Cherished by many, Ayn Rand was an intellectual novelist and philosopher of the 20th century. She impacted millions of lives with her views on liberty, freedom, and individualism. Her books ‘Atlas Shrugged’ and ‘The fountainhead’ continue to be the bestsellers even today.
It is not possible to explore multifaceted aspects of the convictions Ayn Rand held, within the confines of a single article. This article attempts to bring forward her views on egalitarianism in particular. Egalitarianism means equality! Equality has always been the most favorite word of the government! Government has always sold us the most absurd ideas ever under the name of equality. This is why Ayn Rand’s philosophy is most relevant today as it clearly differentiates between the real meaning of equality and the one rammed down our throats by socialist governments. ‘An immoral system of wealth redistribution’ is being sold to us under the name of ‘a moral idea of equality’ since decades.
Ayn Rand Lexicon sites an interesting example to explain equality and how it is perceived wrongly in our society. Imagine, that a doctor is called to see a man with a broken leg and instead of treating it, the doctor goes on breaking the legs of ten other men. His justification is that this would not only make the former patient feel better but also bring equality and neutralize the prejudice by nature. Will you not call such an act despicable?
Now, think of the wealth redistribution that our progressive tax system is trying to achieve. Progressive taxation is when the tax you pay increases in proportion to your earnings. The very motive of progressive taxation is wealth redistribution. Individuals like ‘Thomas Edison’ or a ‘Henry Ford’ created something of immense value to the society with the pure talent, creativity, and passion they had. These qualities which led to their success were either gifted to them by nature or were acquired by them with perseverance. They were rewarded with wealth by the consumers who bought their services. Don’t they have full right over the wealth they acquired? They didn’t threaten anyone neither did they force their services around the world. They were made rich by the consumers who bought these services by their own free will. Now, is it justifiable if I claim a right over their wealth? Surely, not! How then, is it moral when a government claims the right over the same and tries to redistribute their wealth under the name of bringing equality in society? Is taking away the wealth of the wealthy in favor of the poor, thus making everyone EQUALLY poor, a justified way to an egalitarian society?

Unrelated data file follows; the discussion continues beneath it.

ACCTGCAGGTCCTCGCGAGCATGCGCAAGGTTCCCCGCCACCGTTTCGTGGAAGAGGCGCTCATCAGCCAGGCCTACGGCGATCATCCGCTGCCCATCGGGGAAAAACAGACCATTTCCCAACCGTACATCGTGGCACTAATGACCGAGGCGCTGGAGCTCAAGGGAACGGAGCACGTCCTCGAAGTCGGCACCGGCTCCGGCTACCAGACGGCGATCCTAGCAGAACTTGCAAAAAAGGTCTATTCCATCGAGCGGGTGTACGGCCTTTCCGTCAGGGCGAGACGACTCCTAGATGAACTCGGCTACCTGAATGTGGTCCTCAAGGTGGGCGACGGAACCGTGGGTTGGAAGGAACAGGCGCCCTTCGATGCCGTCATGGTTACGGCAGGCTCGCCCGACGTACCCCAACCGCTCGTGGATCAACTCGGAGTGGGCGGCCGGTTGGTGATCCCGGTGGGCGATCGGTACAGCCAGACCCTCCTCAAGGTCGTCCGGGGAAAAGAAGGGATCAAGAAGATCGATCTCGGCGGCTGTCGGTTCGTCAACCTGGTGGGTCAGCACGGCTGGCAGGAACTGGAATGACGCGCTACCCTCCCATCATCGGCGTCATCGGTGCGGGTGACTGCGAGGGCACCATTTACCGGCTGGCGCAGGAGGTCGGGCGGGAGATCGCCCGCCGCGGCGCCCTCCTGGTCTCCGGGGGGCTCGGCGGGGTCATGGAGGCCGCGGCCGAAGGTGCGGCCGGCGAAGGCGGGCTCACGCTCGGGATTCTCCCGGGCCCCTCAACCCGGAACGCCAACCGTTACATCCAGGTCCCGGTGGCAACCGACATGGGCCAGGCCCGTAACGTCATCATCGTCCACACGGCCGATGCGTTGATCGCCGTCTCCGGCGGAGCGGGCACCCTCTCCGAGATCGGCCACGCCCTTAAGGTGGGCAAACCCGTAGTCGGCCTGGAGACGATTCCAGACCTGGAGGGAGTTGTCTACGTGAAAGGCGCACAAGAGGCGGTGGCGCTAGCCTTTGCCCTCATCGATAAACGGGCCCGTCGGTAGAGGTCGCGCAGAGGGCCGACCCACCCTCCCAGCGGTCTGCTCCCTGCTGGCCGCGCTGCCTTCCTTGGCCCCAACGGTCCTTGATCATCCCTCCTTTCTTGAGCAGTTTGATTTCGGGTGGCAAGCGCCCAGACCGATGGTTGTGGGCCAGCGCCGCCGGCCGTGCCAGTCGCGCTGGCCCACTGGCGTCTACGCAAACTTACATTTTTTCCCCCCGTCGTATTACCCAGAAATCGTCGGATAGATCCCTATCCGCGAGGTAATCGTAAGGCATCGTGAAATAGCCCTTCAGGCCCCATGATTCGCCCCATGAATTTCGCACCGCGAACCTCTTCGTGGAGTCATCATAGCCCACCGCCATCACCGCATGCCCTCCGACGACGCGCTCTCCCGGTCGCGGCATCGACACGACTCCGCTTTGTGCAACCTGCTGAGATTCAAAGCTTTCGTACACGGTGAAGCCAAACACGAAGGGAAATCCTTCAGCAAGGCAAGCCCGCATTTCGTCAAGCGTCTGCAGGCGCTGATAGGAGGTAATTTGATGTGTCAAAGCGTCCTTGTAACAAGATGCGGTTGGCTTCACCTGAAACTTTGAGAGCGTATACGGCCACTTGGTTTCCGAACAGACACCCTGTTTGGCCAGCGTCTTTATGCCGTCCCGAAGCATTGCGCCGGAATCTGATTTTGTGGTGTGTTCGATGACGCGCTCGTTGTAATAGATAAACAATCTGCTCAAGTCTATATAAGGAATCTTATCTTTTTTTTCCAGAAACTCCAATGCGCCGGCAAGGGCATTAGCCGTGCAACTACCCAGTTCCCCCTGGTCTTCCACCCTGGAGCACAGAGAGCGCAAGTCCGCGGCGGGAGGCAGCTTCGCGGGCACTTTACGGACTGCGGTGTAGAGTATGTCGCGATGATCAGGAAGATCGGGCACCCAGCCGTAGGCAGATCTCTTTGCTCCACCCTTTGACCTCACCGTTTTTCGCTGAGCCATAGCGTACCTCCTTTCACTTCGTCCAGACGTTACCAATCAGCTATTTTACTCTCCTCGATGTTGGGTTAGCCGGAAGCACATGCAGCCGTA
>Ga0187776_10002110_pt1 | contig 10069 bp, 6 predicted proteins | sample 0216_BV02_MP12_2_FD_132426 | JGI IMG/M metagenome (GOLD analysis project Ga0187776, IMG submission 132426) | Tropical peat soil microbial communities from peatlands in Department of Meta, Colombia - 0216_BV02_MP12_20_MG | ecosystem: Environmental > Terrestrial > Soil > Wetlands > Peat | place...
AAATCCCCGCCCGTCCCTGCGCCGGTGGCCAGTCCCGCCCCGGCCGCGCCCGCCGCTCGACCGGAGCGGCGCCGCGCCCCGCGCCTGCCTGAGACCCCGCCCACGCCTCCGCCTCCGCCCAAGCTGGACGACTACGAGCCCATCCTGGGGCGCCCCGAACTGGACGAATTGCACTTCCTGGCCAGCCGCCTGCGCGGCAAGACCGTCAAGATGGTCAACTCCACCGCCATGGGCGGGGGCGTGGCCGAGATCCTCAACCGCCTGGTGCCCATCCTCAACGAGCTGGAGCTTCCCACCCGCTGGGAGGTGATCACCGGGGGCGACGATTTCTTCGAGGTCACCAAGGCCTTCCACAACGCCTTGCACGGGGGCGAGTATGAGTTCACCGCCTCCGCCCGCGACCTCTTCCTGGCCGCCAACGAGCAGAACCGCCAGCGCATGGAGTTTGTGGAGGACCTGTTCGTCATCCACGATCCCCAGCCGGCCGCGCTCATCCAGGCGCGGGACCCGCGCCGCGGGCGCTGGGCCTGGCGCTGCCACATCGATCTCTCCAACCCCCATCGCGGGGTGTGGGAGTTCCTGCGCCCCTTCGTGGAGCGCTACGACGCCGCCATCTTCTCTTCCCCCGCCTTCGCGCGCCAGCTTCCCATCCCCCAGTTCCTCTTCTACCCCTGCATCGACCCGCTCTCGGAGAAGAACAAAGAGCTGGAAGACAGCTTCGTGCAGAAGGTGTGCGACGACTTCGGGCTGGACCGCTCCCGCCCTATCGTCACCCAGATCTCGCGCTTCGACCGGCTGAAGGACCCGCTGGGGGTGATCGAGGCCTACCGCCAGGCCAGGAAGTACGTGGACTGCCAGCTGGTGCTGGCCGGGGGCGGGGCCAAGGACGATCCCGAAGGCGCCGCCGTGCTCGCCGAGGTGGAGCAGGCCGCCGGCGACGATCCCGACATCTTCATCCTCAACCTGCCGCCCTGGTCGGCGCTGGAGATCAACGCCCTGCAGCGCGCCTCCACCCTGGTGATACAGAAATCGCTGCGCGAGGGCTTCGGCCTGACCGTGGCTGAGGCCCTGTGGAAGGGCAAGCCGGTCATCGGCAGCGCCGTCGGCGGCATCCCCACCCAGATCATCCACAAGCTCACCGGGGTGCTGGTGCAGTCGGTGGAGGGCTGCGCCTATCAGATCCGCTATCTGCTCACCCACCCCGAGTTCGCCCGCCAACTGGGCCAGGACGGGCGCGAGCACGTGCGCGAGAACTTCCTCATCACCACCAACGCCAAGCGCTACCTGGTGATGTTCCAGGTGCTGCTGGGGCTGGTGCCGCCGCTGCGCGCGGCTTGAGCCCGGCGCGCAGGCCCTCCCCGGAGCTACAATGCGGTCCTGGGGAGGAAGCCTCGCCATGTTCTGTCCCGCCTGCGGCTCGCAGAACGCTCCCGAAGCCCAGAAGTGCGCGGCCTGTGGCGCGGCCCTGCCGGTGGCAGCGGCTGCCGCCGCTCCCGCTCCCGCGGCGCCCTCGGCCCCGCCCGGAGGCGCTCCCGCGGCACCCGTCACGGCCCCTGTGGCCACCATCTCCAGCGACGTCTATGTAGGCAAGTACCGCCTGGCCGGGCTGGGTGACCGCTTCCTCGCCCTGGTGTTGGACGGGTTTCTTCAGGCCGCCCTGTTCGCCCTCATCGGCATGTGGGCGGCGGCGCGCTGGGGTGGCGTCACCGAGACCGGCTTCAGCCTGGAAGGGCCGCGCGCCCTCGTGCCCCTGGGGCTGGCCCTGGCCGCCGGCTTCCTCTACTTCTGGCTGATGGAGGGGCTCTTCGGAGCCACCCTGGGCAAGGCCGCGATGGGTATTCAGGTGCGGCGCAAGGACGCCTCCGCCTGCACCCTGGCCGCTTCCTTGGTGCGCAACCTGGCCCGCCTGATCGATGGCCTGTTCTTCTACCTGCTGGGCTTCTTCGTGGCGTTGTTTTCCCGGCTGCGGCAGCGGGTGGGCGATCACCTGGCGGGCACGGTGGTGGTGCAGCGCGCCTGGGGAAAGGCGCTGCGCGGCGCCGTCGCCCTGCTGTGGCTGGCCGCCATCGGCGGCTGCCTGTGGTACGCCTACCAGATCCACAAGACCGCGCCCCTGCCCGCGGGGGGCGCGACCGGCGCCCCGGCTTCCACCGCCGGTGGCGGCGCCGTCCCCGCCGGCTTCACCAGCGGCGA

Before readers reach a hasty judgment that this article is anti-poor or anti-equality, I would like to emphasize that the opposition is not to the equality itself but to the wrong perception of equality. Granting an equality means granting ‘the fundamental and inviolable rights’ to citizens which they possess by virtue of their births as human beings. Equal fundamental rights also consist of the right to equal opportunities. These equal opportunities will enable citizens to use their talents to the fullest. In such a free society with equality of opportunities, everyone will get a fair chance to compete, to express their passion and talent. The wealth achieved by an individual in such a free society will only belong to him/her and nobody else. When ‘equality of opportunities’ is established, egalitarianism is established! Government’s role should end then and there only! No force, no system, no government has right over the wealth of others! It is certainly unfair to Claim what others earned and redistribute it among the people who didn’t earn it. Moreover calling such a redistribution moral is a height of hypocrisy! I can’t agree more with Ayn Rand when she implies that True essence of egalitarianism is equality of opportunities. It is not the equality of the rewards an individual achieves by making use of these opportunities to the best of his/her ability!
As far as progressive taxation is concerned, I would like to end an article with a question for our readers to ponder upon. When few are born with the wings and few are not, is it fair to cut the wings of those who have it, punish them for having wings and flying high, in some socialist obstinacy for ill perceived equality?